Providing a Warm Community
While campus ministry is not a cure for mental illness, it does provide support for mental wellness.
“Campus ministry provides a warm community,” said DeMoor. “One of the major issues for young adults, as well as older adults, that has been exacerbated, but not created, by COVID-19 is loneliness — just the feeling of not being known by others and not knowing others deeply. I think we’re created as imagebearers to know and be known — primarily by God, but also by each other.”
Campus life in particular is full of transitions and turnovers. Students graduate. Faculty move on to new teaching positions. But campus ministry? DeMoor describes it as a “steady presence.”
“Campus ministry offers a place to belong unconditionally—even for people who do not identify as a follower of Jesus, or people who are curious,” said DeMoor. “It can be a safe place to land where students can just make friends, ask questions, and really be heard and known.”
Guelph Campus Ministry provided that space for Allie, a student who graduated from the University of Guelph this year. When one of her friends died by suicide, Allie spiraled into depression and considered suicide herself. In the hospital, she found comfort in reading the Psalms and thought that maybe she could find a way through it with God. When she was released from the hospital and returned to campus, a friend invited her to one of Guelph Campus Ministry’s dinners.
Throughout the coronavirus pandemic, campus ministers and student leaders have worked hard to continue providing a space where students can belong. They have hosted many events and gatherings virtually, and they have followed institutional precautions and guidelines for meeting with students safely in person and for hosting socially distanced, in-person events.
Statham, for instance, reached out to the student-led Muslim student association at the University of British Columbia - Okanagan, “just to see how they were doing,” said Statham.
They weren’t doing well.
“They didn’t have [an imam]. It was hard for them to keep tabs on their members. Their big draw was the feast at the end of Ramadan, which they weren’t allowed to do together. They were feeling quite distraught,” said Statham.
So he invited them to join the campus ministry for a Christian-Muslim interfaith dialogue. Their first such event addressed COVID-19 and mental health. It gave students an opportunity to share how they were doing.
“It started with everyone being really positive,” said Statham. “Both Christians and Muslims emphasizing their faith got them through. But at one point, one student very honestly said, ‘You know what? I hate this. I’m really struggling. My faith is in tatters.’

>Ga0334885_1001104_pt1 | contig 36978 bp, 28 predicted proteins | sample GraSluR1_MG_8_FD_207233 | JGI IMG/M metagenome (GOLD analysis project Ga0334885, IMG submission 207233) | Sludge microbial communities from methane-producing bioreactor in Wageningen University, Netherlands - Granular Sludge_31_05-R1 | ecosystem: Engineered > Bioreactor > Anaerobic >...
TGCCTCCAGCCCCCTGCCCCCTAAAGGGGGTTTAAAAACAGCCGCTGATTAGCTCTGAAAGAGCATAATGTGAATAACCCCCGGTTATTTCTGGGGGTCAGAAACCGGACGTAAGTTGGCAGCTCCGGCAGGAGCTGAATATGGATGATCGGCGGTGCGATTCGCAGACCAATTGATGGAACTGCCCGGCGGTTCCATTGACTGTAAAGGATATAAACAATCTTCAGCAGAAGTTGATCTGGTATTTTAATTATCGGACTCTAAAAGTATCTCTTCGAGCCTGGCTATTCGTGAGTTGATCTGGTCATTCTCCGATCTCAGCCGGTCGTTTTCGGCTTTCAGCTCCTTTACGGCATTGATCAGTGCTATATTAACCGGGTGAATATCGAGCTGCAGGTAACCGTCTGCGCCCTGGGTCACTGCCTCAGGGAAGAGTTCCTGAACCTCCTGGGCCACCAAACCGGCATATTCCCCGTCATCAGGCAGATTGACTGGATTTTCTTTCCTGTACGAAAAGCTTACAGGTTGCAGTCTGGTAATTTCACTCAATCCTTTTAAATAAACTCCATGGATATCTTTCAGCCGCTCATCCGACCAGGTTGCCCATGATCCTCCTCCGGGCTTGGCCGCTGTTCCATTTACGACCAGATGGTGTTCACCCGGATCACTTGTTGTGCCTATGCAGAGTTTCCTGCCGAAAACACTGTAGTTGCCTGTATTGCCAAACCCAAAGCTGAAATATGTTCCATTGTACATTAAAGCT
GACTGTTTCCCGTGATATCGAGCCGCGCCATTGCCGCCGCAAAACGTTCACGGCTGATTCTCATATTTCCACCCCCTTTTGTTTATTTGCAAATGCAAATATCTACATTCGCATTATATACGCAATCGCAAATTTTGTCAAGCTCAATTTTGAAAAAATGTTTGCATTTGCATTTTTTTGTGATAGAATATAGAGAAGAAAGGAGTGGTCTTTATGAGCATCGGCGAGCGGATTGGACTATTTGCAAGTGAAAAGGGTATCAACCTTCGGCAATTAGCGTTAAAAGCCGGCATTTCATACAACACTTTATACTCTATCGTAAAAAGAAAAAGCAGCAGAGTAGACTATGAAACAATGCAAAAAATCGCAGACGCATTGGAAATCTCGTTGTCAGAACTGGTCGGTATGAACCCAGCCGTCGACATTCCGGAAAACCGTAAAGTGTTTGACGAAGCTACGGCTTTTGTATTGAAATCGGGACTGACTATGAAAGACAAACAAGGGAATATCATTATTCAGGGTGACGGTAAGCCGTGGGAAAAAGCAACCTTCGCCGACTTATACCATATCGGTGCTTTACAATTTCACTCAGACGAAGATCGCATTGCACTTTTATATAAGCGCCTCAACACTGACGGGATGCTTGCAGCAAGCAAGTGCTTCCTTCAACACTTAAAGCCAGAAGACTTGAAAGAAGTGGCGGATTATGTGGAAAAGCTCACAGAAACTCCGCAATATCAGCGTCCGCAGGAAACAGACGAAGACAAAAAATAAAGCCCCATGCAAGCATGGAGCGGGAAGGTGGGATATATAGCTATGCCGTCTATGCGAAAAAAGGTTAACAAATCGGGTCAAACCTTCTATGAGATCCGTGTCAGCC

“This facade fell off. This genuine lament came out.”
He said that some students are not familiar with the concept of lament, or they worry that lament is a form of doubting God. But both Muslim and Christian students said that they appreciated the opportunity to talk honestly about their challenges.
Providing a Space for Lament
Lament has been important at other campus ministries as well—something that predated the pandemic and will also outlast it.
DeMoor said she has focused on spiritual disciplines in the past year. She said these disciplines are important for growing as a disciple of Christ, and they can also promote mental wellness. Guelph Campus Ministry studied and practiced disciplines such as gratitude and lament.
DeMoor said she believes the students at universities right now face many different worries and fears that past generations may not have experienced. For example, she said, many students are “existentially afraid of environmental crises.” They wonder if the earth will still be around when they have children, or when they are older. Given the environmental destruction they see all around them, they wonder if they will be able to grow old.
“It’s very important to name the pain and the horrors that they are seeing on their Instagram feed every day and to lament these things,” said Demoor. “The injustice. The racism. It’s so important for me as a Christian on campus to name those things and not pretend they don’t exist. Students are very attuned to whether you try to gloss over stuff.”
“I often remind students that we can live in paradox. The testimony of Scripture includes both confidence in God’s ultimate redemption in Jesus Christ and God’s people crying out to him in lament when they are in pain,” said DeMoor.
“It’s okay,” she said. “You can bring your pain to God. Not sort of as a simplistic faith healing moment—although healing can certainly come, and God can bring that healing—but we can live in that paradox.”
If you are thinking about suicide or you are concerned about someone else, vital help is available:
National Suicide Prevention Lifeline is a hotline for individuals in crisis or for people looking to help someone else. To speak with a certified listener, call 1-800-273-8255.
The Crisis Text Line is a texting service. To speak with a trained listener, text HELLO to 741741. It is free, available 24/7, and confidential.
For help in Canada visit suicide prevention or call 1-833-456-4566.